Jeff Sessions is the definition of an anti-marijuana “advocate” and has been throughout his entire career. His time as the Attorney General has been no different. Sessions announced on Thursday the role back of an Obama-era policy that called for states where recreational marijuana was legal, to have attorneys focus on cases other than marijuana prosecution.
And it makes no sense, on multiple levels, highlighting Sessions personal agenda to combat marijuana legalization. For starters, this policy safeguarded a state’s right to vote on issues and recognize them differently than the federal government. By ending this policy, Sessions single-handedly allowed attorneys to push marijuana prosecution in states where the substance is LEGAL, with almost no repercussions.
This policy was sensible for a lot of reasons. It prevented attorneys from pushing their own agendas on marijuana, like Sessions, and allow people to legally use the drug without worry. And now, it’s gone.
But Sessions isn’t alone. Many Americans have a taboo against marijuana and are reluctant to accept the substance for its benefits. And that becomes increasingly dangerous in a time where the opioid crisis takes more and more lives each and every year.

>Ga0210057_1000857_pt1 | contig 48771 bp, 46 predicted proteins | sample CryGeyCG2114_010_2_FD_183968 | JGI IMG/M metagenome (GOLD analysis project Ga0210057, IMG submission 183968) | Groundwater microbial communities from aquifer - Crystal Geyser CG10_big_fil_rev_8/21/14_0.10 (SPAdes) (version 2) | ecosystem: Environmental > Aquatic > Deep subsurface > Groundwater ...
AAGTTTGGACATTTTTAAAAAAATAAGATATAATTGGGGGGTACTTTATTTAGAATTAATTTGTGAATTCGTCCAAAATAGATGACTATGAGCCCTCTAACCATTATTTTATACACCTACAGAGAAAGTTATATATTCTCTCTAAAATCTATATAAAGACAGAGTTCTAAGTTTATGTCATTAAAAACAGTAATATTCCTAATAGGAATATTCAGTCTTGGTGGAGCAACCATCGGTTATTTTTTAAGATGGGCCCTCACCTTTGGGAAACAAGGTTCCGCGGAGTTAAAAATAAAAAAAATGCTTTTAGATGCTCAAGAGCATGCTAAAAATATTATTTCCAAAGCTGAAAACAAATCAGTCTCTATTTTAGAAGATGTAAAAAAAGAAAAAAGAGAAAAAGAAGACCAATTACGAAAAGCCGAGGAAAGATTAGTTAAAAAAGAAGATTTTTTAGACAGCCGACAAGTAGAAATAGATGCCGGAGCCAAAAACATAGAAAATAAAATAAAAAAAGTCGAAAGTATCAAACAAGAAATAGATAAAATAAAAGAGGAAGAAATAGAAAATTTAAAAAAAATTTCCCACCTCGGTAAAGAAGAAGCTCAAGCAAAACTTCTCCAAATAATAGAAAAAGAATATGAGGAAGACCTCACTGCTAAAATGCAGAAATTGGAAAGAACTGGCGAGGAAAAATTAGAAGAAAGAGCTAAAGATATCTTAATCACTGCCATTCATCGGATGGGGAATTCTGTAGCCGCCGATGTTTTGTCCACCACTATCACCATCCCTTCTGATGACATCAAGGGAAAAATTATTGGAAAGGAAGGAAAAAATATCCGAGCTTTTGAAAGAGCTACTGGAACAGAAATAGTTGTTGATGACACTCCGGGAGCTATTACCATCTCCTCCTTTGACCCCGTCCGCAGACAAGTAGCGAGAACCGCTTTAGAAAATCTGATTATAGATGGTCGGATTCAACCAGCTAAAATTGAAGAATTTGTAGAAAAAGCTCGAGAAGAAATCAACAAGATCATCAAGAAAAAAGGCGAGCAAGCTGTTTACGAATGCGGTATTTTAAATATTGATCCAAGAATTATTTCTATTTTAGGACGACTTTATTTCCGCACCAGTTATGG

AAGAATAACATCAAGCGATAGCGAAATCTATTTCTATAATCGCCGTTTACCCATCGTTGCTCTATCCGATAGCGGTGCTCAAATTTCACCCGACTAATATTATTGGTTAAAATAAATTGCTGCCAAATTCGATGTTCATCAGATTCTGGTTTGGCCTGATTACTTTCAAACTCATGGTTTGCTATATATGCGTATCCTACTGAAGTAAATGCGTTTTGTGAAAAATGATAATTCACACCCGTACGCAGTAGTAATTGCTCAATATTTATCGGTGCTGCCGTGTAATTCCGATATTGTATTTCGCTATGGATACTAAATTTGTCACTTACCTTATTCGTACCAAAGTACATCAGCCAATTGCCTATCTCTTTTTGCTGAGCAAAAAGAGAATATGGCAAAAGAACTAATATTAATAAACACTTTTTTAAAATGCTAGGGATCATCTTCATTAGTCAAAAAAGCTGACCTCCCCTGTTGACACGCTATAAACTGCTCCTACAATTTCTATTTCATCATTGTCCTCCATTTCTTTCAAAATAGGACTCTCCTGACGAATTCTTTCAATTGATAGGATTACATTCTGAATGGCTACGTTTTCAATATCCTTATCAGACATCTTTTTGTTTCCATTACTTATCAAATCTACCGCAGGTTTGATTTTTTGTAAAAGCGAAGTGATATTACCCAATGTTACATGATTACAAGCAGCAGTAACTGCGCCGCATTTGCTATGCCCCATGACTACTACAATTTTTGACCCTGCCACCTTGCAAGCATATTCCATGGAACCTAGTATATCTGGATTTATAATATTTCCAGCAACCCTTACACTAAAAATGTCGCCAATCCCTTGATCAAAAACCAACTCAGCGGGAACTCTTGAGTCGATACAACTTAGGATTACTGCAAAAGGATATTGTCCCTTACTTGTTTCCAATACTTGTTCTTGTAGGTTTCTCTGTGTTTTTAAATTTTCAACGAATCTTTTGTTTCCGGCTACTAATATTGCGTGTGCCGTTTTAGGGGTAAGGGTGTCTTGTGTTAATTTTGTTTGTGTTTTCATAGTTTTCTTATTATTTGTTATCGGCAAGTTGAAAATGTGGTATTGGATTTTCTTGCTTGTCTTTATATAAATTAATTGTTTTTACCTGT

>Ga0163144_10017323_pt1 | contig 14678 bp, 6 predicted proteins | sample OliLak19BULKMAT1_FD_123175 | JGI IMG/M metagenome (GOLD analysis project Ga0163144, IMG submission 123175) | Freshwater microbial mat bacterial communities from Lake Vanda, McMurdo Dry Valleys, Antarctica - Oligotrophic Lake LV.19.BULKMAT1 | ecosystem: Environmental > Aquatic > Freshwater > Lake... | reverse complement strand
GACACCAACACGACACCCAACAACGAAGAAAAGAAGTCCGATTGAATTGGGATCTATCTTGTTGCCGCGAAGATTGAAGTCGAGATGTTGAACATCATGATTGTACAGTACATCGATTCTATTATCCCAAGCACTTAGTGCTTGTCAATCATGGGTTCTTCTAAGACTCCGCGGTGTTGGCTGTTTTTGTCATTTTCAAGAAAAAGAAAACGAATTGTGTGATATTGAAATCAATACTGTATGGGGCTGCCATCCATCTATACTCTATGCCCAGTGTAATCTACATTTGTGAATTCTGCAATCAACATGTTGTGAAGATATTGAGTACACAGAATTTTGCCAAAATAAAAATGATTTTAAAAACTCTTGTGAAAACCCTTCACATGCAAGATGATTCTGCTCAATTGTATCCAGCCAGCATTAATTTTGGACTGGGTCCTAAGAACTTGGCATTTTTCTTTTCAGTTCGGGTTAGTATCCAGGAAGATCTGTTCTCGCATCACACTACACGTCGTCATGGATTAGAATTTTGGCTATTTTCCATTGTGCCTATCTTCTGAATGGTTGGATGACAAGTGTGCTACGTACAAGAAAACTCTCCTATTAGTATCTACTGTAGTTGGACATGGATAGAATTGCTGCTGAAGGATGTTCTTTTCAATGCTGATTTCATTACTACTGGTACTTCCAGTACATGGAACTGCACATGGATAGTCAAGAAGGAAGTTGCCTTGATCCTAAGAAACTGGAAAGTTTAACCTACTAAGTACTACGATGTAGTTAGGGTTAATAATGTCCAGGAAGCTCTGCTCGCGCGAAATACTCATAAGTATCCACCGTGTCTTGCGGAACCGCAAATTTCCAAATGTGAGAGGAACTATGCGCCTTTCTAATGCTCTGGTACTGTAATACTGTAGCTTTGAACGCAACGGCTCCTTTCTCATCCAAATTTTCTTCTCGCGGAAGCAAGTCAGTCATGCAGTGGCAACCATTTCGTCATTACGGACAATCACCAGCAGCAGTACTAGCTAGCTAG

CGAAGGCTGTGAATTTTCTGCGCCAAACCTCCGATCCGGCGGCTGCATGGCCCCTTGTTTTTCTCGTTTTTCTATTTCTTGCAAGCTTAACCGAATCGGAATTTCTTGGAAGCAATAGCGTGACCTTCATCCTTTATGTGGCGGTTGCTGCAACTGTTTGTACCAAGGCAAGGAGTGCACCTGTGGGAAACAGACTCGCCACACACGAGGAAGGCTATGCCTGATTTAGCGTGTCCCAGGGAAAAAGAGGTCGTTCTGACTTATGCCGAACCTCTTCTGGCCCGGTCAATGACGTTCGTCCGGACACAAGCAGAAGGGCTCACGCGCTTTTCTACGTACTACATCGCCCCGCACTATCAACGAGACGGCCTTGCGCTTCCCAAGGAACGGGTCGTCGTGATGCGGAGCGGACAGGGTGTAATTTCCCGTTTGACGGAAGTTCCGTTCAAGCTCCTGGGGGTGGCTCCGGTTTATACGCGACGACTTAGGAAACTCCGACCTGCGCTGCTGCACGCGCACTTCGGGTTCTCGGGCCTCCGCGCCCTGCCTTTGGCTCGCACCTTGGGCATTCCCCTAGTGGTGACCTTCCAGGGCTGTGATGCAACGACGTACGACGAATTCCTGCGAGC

Marijuana helps people with epilepsy, lupus, and so many other painful diseases. It helps people with anxiety and stress. Yet still, so many oppose it. And it is because of the decades of propaganda that has been implemented to make us believe weed is bad. And this country needs to break that chain.
And maybe we’re beginning to and Sessions is an anomaly, just like a lot of things in the Trump administration. Presidents Obama, Bush, and Clinton have all admitted to smoking weed. States are beginning to vote for recreational and medical marijuana as it reaches the ballot more and more. The tides are surely turning.
But there still is so much more work to do. Black people are more likely to be imprisoned on drug charges than white people, despite using it less. So as marijuana begins to prosper in the national economy, our African American peers are left behind. That is an extremely concerning problem that needs proactive attention. That is something Sessions should have focused on, but again, personal agendas.
What Sessions is doing is inexcusable. He is putting himself and his own beliefs before the American people and states that voted for legal marijuana consumption.
At the end of the day, it doesn’t even matter if you don’t use weed or believe in it. I don’t use it. But it helps people, and this issue so much bigger than any one individual person. And it is time for the American people in states where marijuana is not legal yet, unlike Sessions, to go advocate for it and make a difference.
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